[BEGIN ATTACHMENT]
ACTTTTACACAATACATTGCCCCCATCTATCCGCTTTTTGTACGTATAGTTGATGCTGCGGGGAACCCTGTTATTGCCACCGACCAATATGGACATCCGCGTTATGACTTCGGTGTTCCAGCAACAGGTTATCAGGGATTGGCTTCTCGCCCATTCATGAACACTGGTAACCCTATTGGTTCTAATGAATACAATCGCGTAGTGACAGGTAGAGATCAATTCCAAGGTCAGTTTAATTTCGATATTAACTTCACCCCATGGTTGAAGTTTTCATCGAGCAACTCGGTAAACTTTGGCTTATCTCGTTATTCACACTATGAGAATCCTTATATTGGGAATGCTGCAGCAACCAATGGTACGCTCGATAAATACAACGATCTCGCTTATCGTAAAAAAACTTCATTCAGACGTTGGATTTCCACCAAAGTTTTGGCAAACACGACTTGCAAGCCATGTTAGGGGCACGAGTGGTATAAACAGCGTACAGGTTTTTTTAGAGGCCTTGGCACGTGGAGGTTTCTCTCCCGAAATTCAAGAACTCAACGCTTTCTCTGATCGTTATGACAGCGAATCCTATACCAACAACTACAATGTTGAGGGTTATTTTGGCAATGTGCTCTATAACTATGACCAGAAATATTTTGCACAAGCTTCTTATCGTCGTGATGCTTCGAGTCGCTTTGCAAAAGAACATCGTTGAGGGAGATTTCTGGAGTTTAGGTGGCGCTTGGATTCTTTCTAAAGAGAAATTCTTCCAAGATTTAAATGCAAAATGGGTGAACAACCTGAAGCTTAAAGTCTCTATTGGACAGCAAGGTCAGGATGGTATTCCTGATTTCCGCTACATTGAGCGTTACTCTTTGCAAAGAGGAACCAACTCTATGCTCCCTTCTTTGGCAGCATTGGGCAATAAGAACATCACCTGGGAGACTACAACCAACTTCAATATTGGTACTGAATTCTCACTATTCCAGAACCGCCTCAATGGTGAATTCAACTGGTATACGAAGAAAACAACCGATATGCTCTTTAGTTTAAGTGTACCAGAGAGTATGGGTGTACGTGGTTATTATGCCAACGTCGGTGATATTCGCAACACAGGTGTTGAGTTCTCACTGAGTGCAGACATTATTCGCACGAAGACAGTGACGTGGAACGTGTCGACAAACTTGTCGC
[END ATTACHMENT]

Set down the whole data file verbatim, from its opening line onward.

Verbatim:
ACTTTTACACAATACATTGCCCCCATCTATCCGCTTTTTGTACGTATAGTTGATGCTGCGGGGAACCCTGTTATTGCCACCGACCAATATGGACATCCGCGTTATGACTTCGGTGTTCCAGCAACAGGTTATCAGGGATTGGCTTCTCGCCCATTCATGAACACTGGTAACCCTATTGGTTCTAATGAATACAATCGCGTAGTGACAGGTAGAGATCAATTCCAAGGTCAGTTTAATTTCGATATTAACTTCACCCCATGGTTGAAGTTTTCATCGAGCAACTCGGTAAACTTTGGCTTATCTCGTTATTCACACTATGAGAATCCTTATATTGGGAATGCTGCAGCAACCAATGGTACGCTCGATAAATACAACGATCTCGCTTATCGTAAAAAAACTTCATTCAGACGTTGGATTTCCACCAAAGTTTTGGCAAACACGACTTGCAAGCCATGTTAGGGGCACGAGTGGTATAAACAGCGTACAGGTTTTTTTAGAGGCCTTGGCACGTGGAGGTTTCTCTCCCGAAATTCAAGAACTCAACGCTTTCTCTGATCGTTATGACAGCGAATCCTATACCAACAACTACAATGTTGAGGGTTATTTTGGCAATGTGCTCTATAACTATGACCAGAAATATTTTGCACAAGCTTCTTATCGTCGTGATGCTTCGAGTCGCTTTGCAAAAGAACATCGTTGAGGGAGATTTCTGGAGTTTAGGTGGCGCTTGGATTCTTTCTAAAGAGAAATTCTTCCAAGATTTAAATGCAAAATGGGTGAACAACCTGAAGCTTAAAGTCTCTATTGGACAGCAAGGTCAGGATGGTATTCCTGATTTCCGCTACATTGAGCGTTACTCTTTGCAAAGAGGAACCAACTCTATGCTCCCTTCTTTGGCAGCATTGGGCAATAAGAACATCACCTGGGAGACTACAACCAACTTCAATATTGGTACTGAATTCTCACTATTCCAGAACCGCCTCAATGGTGAATTCAACTGGTATACGAAGAAAACAACCGATATGCTCTTTAGTTTAAGTGTACCAGAGAGTATGGGTGTACGTGGTTATTATGCCAACGTCGGTGATATTCGCAACACAGGTGTTGAGTTCTCACTGAGTGCAGACATTATTCGCACGAAGACAGTGACGTGGAACGTGTCGACAAACTTGTCGC